Unknown said...

I asked for this book for father's day, we'll see if la familia comes through for me.

I do my best writing with my eyes closed, visualizing what I want a scene to look like. The trick is distilling that into concise sentences and phrases.

I think those little visual cues and themes are critical and I tried to incorporate them into my last screenplay. I think they can be hard to incorporate into your thought process when you are reading a script but you hope they will burn into a viewers brain when and if they ever watch the script come to life.

Christian H. said...

This is a great post and admittedly, I got something out of the X-axis, y-axis, z-axis thing.

I have already thought of some ways to use it. It is very abstract though and is something that has to be "low-key" or it will seem contrived.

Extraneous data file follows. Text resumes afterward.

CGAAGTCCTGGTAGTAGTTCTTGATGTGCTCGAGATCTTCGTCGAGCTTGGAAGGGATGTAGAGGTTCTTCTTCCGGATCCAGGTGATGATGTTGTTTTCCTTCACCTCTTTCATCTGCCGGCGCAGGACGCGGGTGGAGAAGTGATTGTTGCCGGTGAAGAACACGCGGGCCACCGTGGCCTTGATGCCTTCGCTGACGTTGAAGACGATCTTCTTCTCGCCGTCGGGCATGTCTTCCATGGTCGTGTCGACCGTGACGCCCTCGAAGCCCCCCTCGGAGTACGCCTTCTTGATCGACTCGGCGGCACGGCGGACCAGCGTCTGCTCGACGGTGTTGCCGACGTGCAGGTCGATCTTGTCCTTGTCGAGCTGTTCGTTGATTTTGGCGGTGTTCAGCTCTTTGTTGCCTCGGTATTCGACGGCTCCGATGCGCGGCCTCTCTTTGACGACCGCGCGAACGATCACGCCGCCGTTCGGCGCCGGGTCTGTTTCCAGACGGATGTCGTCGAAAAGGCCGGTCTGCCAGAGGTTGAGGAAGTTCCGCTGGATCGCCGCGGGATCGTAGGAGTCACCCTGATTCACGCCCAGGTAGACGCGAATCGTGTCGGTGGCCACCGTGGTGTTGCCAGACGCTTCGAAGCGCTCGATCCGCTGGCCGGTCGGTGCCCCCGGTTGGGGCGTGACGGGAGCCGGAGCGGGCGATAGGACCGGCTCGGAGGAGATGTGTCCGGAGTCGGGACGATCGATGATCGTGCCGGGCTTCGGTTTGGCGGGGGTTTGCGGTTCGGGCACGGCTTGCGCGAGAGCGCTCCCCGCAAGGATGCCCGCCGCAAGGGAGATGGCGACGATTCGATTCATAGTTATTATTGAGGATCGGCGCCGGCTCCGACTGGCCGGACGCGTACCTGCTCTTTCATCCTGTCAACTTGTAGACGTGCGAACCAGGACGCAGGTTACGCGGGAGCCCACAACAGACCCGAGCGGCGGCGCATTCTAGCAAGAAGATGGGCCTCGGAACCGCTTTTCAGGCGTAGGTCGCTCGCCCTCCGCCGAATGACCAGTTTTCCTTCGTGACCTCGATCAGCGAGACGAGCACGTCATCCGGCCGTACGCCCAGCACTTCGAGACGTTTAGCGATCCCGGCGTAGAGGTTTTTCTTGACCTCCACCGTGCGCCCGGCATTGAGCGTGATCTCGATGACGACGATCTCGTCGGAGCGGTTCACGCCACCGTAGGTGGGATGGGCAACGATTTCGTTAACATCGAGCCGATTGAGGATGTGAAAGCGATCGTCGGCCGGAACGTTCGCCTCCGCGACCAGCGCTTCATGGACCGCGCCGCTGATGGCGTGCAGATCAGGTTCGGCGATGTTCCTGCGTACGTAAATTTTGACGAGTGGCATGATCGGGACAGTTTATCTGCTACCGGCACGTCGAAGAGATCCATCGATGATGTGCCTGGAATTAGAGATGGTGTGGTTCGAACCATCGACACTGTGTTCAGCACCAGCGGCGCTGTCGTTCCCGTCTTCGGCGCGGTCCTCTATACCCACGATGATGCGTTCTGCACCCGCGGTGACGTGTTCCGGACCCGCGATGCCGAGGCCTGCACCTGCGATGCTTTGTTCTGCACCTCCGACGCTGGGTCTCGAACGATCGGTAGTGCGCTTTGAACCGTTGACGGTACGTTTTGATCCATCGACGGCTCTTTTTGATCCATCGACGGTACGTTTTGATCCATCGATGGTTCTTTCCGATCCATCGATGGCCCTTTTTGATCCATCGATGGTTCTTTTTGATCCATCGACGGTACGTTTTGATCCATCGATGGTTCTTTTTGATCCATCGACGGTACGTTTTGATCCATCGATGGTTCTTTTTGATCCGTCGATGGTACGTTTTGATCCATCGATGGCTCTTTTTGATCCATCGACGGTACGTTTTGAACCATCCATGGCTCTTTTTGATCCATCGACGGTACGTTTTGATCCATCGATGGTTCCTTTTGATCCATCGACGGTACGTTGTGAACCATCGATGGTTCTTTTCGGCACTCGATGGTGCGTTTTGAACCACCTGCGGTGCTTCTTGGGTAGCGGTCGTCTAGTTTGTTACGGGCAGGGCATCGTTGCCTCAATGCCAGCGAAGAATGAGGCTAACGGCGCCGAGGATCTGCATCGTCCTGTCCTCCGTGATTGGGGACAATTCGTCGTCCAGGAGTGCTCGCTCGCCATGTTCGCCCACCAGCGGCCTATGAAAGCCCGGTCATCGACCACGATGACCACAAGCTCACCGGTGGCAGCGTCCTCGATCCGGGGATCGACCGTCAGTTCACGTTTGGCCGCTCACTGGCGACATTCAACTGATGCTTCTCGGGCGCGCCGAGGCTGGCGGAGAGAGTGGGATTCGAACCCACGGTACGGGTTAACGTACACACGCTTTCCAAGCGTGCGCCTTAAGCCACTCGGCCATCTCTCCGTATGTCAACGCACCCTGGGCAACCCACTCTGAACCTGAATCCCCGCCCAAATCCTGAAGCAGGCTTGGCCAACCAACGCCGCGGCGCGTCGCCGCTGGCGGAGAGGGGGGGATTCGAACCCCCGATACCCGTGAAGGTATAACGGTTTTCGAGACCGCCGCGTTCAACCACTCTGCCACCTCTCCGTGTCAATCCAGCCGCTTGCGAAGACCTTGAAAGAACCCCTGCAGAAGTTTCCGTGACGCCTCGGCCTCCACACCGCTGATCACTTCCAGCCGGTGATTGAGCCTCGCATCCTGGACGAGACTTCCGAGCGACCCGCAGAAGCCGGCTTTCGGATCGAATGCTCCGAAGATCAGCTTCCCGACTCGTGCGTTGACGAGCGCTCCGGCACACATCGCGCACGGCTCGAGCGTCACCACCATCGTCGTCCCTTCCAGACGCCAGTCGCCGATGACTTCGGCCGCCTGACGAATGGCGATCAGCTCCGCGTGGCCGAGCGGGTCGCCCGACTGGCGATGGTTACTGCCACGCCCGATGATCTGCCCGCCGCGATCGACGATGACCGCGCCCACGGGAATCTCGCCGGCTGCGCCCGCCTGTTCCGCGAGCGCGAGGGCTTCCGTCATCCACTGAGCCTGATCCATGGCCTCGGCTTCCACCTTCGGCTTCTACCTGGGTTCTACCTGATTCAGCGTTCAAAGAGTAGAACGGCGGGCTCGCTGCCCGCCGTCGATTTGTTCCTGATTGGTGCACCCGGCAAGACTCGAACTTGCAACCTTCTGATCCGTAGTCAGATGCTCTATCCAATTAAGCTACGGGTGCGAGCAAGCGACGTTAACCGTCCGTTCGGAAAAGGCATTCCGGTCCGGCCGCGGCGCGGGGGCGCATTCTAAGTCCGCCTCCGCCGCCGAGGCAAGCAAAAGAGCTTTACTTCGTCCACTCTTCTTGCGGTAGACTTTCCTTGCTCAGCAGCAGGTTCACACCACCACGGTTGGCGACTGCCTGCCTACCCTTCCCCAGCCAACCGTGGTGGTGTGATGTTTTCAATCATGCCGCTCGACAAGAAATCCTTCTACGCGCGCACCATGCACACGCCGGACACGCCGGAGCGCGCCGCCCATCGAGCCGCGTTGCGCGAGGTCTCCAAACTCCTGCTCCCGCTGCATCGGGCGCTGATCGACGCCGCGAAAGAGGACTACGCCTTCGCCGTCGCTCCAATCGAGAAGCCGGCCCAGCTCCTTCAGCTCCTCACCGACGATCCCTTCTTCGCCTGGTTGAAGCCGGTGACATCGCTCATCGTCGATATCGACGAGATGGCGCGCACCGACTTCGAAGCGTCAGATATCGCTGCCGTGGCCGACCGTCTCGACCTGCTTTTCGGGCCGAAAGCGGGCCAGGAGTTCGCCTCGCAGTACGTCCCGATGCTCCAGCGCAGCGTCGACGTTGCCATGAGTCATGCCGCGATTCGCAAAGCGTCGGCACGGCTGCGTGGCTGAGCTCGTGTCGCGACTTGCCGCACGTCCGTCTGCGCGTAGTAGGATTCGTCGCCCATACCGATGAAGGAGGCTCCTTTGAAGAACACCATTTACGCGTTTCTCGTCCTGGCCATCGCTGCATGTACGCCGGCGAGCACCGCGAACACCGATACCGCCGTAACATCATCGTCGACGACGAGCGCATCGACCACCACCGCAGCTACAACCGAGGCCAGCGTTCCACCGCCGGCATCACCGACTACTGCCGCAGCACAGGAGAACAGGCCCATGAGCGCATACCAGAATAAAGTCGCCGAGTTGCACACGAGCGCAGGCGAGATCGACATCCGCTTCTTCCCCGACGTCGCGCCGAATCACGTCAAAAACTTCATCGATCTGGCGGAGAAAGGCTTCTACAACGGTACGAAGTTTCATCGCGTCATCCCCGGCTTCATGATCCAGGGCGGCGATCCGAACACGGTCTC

The key to remember is that these kid of visuals are what make people come back again to figure how things fit together so well.

Kind of like the way M.Night did the scene with Bruce Willis being shot. I had to watch that movie THREE times before I figured out he was dead.

That was a first for me as I can sometimes figure out what the next line of dialog will be in the average movie.

I will probably add this to my collection.

Laura Deerfield said...

Soon as I get a job and know how I'm making my car payment - I'll be getting this book.

I think visually, and usually dialogue is the last piece to come into place for me in a scene.

This will help make some of my ideas more concrete...